An important part of building a successful career is developing relationships with other professionals within your industry. According to the American Society of Association Executives (ASAE), which supports a broad range of trade and professional associations, there are more than 92,000 recognized trade and professional associations in the United States alone, a number that has grown by 3.4% since 2001. So, no matter what industry you’re in, there’s likely to be an organization to support it.
Professional organizations are a great resource for developing leadership skills, and although it’s easy to just show up at monthly meetings from time to time, read the newsletter, or simply pay dues to maintain your membership, you may be short changing if yourself you’re not actively working to get more involved.
Professional organizations provide opportunities to build your leadership skills and experience. Most organizations will have some kind of leadership council, which is typically elected by the membership. So, if you work in a finance field, for example, and you’re interested in advancing to a leadership position in your company, serving as the treasurer of your professional organization can help give you experience you can tout during your next review. This can be especially beneficial to young professionals who may not have the tenure or experience necessary to take a leadership role in their companies.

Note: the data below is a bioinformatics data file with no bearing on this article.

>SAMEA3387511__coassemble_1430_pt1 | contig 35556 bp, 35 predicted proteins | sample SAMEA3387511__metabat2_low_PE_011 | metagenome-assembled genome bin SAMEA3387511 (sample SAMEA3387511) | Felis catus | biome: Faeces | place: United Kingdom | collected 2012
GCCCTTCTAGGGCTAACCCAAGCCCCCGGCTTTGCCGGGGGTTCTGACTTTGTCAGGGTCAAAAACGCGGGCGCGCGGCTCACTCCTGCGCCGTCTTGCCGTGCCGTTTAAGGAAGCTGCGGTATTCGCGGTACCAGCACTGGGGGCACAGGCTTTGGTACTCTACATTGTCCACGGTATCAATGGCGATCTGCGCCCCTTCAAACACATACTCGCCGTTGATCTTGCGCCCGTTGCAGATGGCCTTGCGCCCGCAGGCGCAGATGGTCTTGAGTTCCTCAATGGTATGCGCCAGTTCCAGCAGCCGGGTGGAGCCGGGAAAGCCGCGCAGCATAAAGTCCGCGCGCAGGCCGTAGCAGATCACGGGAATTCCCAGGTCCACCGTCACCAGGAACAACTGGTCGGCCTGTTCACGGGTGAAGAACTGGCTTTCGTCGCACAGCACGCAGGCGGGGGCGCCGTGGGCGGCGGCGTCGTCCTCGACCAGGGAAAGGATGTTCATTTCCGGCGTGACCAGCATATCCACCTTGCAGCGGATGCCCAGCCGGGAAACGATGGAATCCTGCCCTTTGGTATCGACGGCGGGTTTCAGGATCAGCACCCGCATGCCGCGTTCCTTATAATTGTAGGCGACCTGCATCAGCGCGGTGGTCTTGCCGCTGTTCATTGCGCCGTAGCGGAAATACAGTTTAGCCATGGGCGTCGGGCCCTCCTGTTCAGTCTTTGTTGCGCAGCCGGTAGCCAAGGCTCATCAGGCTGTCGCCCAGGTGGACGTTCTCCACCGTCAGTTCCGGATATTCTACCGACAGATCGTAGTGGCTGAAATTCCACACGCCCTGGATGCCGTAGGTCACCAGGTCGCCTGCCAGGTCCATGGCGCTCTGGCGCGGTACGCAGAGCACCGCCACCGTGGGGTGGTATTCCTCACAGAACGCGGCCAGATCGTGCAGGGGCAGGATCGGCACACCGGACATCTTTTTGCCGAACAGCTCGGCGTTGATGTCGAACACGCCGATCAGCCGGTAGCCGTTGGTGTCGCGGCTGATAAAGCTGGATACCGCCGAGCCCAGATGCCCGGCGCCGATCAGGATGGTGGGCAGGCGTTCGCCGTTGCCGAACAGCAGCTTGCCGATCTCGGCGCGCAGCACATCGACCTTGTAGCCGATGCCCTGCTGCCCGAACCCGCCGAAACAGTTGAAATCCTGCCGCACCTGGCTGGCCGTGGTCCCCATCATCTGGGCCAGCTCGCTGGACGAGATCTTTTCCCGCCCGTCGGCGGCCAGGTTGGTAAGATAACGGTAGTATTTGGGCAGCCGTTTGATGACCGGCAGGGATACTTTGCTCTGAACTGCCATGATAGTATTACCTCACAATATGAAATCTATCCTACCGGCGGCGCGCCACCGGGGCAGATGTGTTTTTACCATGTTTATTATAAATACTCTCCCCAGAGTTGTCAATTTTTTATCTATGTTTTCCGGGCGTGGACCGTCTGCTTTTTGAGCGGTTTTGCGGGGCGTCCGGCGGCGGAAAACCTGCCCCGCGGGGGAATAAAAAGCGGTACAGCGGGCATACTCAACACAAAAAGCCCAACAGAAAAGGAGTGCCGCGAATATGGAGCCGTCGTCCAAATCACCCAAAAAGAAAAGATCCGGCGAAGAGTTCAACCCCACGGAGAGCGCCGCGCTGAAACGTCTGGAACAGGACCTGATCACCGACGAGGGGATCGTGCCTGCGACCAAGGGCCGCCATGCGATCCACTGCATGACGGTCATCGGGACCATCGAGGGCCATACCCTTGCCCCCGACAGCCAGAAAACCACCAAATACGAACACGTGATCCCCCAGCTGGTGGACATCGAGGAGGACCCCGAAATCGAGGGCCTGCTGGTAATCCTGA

Networking and communication skills
Most professionals know how important strong networking and communication skills are in the business world. However, not everyone knows how to do it effectively. Professional organizations provide the perfect training ground for developing your networking prowess. Professionals from businesses throughout the community typically come together for monthly meetings to build relationships and discuss industry trends and challenges. In this environment, it’s easier to approach people you don’t know because there’s already some common ground. In fact, that’s the whole point of most of these organizations—to connect with other professionals in your field. Once you’ve built up some networking experience among your peers, the same skills can help build networks in other parts of your career and personal life. Professional organization meetings also present an opportunity to find great talent for an open job position in your company or receive some valuable face-to-face time with decision makers from other businesses you’re interested in working with in a familiar, neutral environment.
Recent grads and young professionals often get involved in professional organizations to get a foot in the door as they work to build their careers. Mentorships are an important part of the business world, and taking time to guide a young up and comer not only helps them develop as a future leader, but it can help you sharpen your own leadership skills. You’ll also be able to keep in touch with the talent and expertise the next generation will bring to the workplace, as well as learn how to better lead the younger generations in your company. Or, if you’re the one looking for a mentor, professional organizations are a great place to foster those relationships with like-minded thinkers who understand your industry and are equipped to help offer some guidance.
What are some of the skills you’ve learned through your professional organizations? How have they impacted your career? Let us know in the comments section below.
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